Motivation, Yes I can
Submitted by: Tayyaba Kayani
Motivation can be defined as an internal state of activating behaviour that gives direction. It is the set of psychological forces that make individuals perform and complete their goals.
In other words, it can be described as to bring a change is easier than to stick to the old rules. It helps you to draw attention towards your goals more appropriately. It is the energy that drives individuals and they get more directed toward their destinations.
Motivation can be intrinsic or extrinsic depending on the context. Intrinsic motivation is the self-desire to explore new things and different challenges, to evaluate one’s ability, to observe and to gain knowledge. It is driven by an interest or enjoyment in the task itself, and exists within the individual rather than relying on external pressures or a desire for consideration. Extrinsic motivation refers to the performance of an activity in order to attain the desired outcome and it is the opposite of intrinsic motivation. Extrinsic motivation comes from influences outside of the individual. Usually, extrinsic motivation is used to attain outcomes that a person wouldn’t get from intrinsic motivation.
Most motivation theorists believe that motivation is involved in the performance of all learned responses; that is, a learned behaviour will not occur unless it is energized. The major question among psychologists, in general, is whether motivation is a primary or secondary influence on behaviour. That is, change in behaviour better explained by principles of environmental or ecological influences, perception, memory, cognitive development, emotion, explanatory style, or personality or are concepts unique to motivation more pertinent.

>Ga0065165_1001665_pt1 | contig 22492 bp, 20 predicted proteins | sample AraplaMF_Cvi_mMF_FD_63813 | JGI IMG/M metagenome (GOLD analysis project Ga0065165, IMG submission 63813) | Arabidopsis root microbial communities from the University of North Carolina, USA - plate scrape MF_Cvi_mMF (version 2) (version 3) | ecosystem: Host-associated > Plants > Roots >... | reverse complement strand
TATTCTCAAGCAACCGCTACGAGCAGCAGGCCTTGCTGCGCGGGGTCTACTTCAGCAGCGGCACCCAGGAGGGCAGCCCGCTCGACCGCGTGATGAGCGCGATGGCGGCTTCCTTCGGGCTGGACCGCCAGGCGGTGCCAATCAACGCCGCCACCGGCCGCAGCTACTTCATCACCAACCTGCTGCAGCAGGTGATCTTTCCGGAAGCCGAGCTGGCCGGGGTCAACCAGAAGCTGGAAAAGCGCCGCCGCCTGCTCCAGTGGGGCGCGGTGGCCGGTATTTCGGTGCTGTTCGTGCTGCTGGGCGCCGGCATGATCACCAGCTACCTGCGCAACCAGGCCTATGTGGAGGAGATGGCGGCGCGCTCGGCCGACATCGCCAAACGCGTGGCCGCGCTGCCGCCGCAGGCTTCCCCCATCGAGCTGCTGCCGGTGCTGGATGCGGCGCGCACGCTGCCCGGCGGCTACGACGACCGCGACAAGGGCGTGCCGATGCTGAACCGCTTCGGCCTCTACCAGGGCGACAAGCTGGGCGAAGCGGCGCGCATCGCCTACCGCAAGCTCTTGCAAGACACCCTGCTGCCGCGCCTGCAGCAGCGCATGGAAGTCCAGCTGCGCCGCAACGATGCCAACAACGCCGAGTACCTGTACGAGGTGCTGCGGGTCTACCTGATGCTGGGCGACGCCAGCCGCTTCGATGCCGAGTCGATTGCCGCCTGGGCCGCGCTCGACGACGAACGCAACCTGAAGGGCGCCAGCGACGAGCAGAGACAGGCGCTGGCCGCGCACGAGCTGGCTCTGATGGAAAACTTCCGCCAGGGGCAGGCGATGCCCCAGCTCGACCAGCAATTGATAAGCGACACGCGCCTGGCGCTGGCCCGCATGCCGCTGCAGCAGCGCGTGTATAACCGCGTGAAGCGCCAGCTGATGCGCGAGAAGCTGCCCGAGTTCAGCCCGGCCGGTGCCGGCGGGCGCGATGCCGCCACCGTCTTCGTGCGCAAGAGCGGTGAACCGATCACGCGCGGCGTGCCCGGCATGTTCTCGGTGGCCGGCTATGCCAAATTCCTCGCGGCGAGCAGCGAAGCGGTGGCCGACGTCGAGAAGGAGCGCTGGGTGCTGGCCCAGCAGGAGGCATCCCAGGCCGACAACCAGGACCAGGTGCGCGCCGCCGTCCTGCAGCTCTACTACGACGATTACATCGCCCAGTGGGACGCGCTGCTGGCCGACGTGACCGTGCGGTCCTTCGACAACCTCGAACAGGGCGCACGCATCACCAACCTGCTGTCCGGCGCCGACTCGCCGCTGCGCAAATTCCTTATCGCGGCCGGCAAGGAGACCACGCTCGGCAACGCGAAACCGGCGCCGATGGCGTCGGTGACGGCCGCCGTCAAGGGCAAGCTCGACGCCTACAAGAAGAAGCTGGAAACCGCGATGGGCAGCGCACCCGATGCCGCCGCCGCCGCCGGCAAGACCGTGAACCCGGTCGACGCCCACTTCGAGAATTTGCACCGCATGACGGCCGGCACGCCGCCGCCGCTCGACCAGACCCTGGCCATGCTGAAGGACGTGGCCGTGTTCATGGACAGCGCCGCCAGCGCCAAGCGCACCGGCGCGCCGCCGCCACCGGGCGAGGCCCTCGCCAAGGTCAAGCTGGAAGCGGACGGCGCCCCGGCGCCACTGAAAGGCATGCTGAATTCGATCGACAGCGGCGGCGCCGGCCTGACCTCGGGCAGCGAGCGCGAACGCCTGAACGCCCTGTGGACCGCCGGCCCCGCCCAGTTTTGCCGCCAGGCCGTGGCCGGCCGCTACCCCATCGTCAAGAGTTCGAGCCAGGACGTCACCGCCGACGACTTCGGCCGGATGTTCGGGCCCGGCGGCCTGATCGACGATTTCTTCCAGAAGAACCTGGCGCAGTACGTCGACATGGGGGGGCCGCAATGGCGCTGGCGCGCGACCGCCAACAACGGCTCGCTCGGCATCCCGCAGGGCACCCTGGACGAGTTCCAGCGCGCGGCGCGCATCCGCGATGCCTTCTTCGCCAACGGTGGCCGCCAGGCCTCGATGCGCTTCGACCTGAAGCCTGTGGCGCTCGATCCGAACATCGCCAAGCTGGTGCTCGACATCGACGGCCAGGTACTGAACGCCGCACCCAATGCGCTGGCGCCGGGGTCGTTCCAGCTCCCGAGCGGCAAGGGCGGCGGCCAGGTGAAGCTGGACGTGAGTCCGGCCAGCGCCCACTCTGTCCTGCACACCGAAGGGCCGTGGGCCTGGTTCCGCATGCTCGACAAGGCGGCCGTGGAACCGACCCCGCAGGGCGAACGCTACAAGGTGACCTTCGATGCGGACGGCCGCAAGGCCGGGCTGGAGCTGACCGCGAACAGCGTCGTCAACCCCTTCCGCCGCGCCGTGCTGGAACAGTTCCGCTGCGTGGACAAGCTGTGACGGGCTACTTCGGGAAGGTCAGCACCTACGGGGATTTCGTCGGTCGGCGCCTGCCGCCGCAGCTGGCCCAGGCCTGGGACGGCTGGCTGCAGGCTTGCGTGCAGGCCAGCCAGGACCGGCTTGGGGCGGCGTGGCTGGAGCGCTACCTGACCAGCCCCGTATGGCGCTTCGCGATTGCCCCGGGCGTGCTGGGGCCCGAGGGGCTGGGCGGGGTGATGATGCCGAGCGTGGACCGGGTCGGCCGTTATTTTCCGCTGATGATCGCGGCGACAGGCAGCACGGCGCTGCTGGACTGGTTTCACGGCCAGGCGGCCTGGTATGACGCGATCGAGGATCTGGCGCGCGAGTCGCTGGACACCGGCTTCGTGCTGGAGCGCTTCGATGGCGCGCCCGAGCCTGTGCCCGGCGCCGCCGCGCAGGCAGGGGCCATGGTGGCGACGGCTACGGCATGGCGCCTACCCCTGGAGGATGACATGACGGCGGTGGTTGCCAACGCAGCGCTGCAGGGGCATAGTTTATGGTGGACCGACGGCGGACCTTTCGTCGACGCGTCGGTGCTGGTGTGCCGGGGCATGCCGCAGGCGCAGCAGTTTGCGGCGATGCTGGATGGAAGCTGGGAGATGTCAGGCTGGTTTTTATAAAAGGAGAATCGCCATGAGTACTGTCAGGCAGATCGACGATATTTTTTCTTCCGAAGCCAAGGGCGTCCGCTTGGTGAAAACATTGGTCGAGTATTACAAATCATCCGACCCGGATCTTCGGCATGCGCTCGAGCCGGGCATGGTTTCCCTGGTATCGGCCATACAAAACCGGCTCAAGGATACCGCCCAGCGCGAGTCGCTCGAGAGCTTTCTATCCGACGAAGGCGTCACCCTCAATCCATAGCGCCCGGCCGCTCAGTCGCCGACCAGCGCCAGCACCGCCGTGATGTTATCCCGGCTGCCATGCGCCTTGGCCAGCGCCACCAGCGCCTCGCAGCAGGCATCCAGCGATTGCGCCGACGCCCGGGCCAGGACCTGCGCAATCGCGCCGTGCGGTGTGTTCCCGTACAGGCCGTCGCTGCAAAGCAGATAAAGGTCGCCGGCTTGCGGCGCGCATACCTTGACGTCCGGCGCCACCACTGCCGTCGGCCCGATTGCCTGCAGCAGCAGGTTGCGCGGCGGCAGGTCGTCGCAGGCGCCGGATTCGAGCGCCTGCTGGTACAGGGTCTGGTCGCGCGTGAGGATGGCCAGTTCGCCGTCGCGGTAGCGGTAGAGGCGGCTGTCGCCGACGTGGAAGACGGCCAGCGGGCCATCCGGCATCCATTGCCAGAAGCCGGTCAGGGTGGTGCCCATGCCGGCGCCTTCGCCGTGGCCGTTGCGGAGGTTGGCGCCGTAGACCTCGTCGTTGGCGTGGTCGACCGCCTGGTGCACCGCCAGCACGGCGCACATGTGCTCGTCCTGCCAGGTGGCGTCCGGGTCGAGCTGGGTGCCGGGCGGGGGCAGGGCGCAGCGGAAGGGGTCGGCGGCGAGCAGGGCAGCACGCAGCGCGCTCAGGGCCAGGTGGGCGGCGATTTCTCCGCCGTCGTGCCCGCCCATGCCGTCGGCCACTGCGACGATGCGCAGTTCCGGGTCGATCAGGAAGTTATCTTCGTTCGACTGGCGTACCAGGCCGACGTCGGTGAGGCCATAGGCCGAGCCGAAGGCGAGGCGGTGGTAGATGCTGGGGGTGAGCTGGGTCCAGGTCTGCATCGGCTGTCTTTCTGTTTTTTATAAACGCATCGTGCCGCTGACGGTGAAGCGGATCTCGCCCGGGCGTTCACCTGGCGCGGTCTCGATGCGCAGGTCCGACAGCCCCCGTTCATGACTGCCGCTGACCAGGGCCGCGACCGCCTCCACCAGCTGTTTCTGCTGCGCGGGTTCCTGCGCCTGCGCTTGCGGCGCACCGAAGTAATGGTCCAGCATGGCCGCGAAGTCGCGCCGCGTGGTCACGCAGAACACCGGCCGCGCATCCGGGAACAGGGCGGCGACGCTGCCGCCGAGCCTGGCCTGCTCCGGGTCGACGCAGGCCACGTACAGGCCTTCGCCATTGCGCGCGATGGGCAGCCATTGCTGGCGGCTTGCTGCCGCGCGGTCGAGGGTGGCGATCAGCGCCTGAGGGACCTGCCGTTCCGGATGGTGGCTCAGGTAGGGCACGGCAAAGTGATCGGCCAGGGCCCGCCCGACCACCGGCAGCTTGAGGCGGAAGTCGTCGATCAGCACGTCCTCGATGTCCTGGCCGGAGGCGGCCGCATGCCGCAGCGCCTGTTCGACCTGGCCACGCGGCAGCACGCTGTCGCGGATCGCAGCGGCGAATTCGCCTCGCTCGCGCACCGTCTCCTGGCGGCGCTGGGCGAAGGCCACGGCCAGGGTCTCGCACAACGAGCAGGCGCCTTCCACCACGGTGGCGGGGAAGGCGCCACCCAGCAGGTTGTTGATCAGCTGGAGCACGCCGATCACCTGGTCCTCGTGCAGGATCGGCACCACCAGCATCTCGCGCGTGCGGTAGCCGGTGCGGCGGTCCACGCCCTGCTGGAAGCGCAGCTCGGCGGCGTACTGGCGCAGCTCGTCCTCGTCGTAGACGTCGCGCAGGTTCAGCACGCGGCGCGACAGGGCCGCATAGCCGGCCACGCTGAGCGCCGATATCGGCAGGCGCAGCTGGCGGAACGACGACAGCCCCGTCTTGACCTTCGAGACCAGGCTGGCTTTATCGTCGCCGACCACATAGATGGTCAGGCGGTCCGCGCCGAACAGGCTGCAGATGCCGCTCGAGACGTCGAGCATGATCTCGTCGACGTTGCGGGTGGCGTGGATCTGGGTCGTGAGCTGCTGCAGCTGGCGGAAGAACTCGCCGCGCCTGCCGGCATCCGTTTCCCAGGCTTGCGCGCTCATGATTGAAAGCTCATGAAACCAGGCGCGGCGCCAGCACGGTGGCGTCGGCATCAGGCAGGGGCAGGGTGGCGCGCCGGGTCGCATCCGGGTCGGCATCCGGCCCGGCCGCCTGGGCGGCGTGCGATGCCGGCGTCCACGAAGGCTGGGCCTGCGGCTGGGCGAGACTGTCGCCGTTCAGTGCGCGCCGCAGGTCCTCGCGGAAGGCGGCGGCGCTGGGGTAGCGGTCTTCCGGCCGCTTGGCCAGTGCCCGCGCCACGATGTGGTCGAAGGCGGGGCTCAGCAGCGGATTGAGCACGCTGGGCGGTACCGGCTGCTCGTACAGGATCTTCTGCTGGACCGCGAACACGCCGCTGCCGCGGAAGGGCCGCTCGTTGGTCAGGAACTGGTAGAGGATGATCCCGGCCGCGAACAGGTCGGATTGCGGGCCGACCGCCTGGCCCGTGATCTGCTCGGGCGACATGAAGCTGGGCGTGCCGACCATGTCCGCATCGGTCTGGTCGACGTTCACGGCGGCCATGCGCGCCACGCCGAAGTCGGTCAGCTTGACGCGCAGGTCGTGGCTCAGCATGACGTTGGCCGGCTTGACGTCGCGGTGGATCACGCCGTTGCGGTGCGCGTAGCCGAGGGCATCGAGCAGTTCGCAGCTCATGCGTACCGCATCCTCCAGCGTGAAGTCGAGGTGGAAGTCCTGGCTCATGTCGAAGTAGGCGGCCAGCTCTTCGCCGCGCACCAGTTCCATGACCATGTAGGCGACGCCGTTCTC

Motivation and Psychotherapy
Motivation lies at the core of many behaviourist approaches to psychological treatment. A person with the autism-spectrum disorder is seen as lacking the motivation to perform socially relevant behaviours – social stimuli are not as reinforcing for people with autism compared to other people. Depression is understood as a lack of reinforcement (especially positive reinforcement) leading to the extinction of behaviour in the depressed individual. A patient with a specific phobia is not motivated to seek out the phobic stimulus because it acts as a punisher, and is over-motivated to avoid it (negative reinforcement). In accordance, therapies have been designed to address these problems, such as EIBI and CBT for major depression and specific phobia.
Theories of Motivation
Instinct Theory of Motivation
People are motivated to behave in certain ways because they are evolutionarily programmed to do so.
Incentive Theory of Motivation
People are motivated to do things because of external rewards.
Drive Theory of Motivation
People are motivated to take certain actions in order to reduce the internal tension that is caused by unmet needs.
Arousal Theory of Motivation
People take certain actions to either decrease or increase levels of arousal.
Humanistic Theory of Motivation
People also have strong cognitive reasons to perform various actions.
Expectancy Theory of Motivation
When people are thinking about the future, they formulate different expectations about what they think will happen. When they predict that there will most likely be a positive outcome, they believe that they are able to make that possible future a reality. This leads people to feel more motivated to pursue those likely outcomes.
How to get motivated
- Exercise more consistently
- Become more creative
- Start each day stress-free
- Sleep better
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